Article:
4. The generally used fermented wine of the paschal feast was mixed with water.

"The intoxicating quality of yayin is confirmed by rabbinical testimony. The Mishna, in the treatise on the Passover, informs us that four cups of wine were poured out and blessed, and drunk by each of the company at the eating of the Paschal lamb, and that water was also mixed with the wine, because it was considered too strong to be drunk alone (Pesachim, VII, 13; X, 1). In Hieros. Shabb. (XI, 1) we read, 'it is commanded that this rite be performed with red wine', Bablon. Chabb. (LXXVII, 1), 'Sharon wine is of famous report, with which they mix two parts of water'; Bablon. Berachoth (Fol. L), 'Their wine was very strong, and not fit for drinking without being mixed with water.' The Cemara adds, 'The cup of blessing is not to be blessed until it is mixed with water; "' (McClintock & Strong, X, 1011).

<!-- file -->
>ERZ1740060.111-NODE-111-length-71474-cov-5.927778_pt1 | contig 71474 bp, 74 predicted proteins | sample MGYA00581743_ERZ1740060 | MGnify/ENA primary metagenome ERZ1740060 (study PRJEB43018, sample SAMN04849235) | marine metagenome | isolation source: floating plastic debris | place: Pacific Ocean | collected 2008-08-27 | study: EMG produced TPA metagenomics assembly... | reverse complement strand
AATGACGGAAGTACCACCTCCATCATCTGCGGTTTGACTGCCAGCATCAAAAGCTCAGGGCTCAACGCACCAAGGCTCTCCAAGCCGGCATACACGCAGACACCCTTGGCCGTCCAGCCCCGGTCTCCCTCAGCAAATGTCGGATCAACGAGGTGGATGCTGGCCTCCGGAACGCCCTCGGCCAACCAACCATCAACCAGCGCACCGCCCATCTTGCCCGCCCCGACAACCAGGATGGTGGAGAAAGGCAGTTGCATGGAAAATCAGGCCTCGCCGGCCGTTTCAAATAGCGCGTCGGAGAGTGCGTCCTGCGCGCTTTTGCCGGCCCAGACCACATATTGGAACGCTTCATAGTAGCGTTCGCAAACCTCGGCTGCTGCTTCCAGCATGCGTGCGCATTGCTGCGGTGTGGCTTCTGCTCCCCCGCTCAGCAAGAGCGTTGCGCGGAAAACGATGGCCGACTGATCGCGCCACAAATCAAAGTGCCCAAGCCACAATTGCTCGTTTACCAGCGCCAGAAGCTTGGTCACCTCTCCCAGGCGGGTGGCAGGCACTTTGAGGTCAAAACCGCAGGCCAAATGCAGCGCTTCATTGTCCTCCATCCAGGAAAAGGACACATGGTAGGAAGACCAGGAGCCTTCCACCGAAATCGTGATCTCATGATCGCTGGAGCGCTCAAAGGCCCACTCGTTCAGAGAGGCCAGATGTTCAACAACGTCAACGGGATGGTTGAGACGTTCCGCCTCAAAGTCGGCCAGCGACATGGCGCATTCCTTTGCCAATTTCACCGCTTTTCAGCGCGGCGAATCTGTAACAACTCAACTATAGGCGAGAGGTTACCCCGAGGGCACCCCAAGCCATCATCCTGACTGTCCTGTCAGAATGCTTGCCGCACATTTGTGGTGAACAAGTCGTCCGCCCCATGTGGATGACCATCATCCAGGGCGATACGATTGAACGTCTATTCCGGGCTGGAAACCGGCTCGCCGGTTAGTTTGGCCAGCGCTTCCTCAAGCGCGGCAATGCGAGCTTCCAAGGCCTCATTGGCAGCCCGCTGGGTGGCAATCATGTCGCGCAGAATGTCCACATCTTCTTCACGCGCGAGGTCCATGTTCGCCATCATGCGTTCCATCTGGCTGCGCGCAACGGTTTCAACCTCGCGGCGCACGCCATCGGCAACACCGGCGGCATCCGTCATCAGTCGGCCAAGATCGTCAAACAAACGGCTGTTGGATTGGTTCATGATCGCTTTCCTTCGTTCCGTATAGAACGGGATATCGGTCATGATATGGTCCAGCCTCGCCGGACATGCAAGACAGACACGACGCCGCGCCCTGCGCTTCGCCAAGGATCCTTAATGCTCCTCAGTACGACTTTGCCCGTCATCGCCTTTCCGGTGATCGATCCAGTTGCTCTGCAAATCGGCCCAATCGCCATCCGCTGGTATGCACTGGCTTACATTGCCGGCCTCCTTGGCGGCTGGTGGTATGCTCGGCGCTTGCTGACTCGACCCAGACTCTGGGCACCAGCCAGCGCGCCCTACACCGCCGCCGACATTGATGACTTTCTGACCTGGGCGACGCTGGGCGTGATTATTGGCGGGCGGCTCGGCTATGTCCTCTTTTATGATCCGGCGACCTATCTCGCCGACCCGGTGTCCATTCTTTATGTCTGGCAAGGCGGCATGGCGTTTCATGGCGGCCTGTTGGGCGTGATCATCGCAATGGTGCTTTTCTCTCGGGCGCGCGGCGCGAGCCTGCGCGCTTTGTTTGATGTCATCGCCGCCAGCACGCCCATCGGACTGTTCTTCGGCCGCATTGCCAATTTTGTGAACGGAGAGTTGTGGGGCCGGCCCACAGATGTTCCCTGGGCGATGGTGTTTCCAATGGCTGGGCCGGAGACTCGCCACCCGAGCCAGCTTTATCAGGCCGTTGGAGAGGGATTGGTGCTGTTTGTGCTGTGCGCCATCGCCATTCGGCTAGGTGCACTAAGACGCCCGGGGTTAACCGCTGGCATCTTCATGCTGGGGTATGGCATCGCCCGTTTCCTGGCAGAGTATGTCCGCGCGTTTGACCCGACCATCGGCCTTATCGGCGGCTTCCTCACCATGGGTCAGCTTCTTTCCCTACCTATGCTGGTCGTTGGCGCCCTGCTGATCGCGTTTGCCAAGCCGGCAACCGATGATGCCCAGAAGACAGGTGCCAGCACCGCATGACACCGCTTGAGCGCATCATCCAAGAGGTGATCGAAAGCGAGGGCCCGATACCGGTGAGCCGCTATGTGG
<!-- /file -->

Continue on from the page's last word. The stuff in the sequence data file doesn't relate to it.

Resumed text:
"The wine was mixed with warm water on these occasions, as implied in the notice of the warming kettle (Pesach VII, 13). Hence in the early Christian Church it was usual to mix the sacramental wine with water, a custom as old, at all events, as Justin Martyr's time (Apol. 1, 65)" (Ibid, p. 1015).

Question: Would not consistency demand that the man who says, "fermented wine must be used because Jesus used it" use red wine and mix it with water?

5. The argument is made that due to the time of the year (the Passover is in April, approximately) grape juice could not have been kept without fermentation until the Passover. McClintock and Strong point out that wine could be kept for about a year in an unfermented state (quoting Cato, De Re Rustica, c. 120. McC & S, X, 1014).